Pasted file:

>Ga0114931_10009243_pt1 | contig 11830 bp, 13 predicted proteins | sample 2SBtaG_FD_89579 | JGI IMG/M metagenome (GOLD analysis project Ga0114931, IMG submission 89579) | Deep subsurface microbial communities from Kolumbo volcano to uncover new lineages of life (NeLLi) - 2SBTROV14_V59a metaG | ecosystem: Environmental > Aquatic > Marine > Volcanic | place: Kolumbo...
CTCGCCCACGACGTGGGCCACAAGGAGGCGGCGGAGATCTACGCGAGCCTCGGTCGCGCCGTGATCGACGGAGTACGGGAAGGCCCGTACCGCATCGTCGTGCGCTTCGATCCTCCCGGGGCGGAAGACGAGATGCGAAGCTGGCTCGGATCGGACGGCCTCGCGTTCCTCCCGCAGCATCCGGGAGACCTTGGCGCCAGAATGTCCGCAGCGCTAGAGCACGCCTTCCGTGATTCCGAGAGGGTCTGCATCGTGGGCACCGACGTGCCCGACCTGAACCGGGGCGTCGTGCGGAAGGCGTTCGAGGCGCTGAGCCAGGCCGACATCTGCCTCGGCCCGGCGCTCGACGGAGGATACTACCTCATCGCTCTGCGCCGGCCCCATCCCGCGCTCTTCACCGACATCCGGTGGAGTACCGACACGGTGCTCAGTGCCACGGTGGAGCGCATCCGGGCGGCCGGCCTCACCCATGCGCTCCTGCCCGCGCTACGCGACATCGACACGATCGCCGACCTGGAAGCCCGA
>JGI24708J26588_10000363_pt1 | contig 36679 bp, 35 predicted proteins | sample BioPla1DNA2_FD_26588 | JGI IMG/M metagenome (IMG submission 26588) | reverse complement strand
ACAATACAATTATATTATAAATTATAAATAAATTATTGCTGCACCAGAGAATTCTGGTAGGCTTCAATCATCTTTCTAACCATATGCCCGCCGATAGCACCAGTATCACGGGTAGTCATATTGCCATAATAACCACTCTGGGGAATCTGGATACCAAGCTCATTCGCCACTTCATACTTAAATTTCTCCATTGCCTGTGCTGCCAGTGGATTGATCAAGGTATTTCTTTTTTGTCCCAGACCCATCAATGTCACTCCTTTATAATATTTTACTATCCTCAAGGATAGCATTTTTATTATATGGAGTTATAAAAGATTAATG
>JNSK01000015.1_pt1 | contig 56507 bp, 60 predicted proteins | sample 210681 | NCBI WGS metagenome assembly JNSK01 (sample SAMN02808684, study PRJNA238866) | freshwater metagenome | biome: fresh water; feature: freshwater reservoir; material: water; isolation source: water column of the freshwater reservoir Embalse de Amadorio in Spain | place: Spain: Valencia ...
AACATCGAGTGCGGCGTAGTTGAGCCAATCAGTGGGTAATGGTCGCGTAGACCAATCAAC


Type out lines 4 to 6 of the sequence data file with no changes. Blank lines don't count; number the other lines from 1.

ACAATACAATTATATTATAAATTATAAATAAATTATTGCTGCACCAGAGAATTCTGGTAGGCTTCAATCATCTTTCTAACCATATGCCCGCCGATAGCACCAGTATCACGGGTAGTCATATTGCCATAATAACCACTCTGGGGAATCTGGATACCAAGCTCATTCGCCACTTCATACTTAAATTTCTCCATTGCCTGTGCTGCCAGTGGATTGATCAAGGTATTTCTTTTTTGTCCCAGACCCATCAATGTCACTCCTTTATAATATTTTACTATCCTCAAGGATAGCATTTTTATTATATGGAGTTATAAAAGATTAATG
>JNSK01000015.1_pt1 | contig 56507 bp, 60 predicted proteins | sample 210681 | NCBI WGS metagenome assembly JNSK01 (sample SAMN02808684, study PRJNA238866) | freshwater metagenome | biome: fresh water; feature: freshwater reservoir; material: water; isolation source: water column of the freshwater reservoir Embalse de Amadorio in Spain | place: Spain: Valencia ...
AACATCGAGTGCGGCGTAGTTGAGCCAATCAGTGGGTAATGGTCGCGTAGACCAATCAAC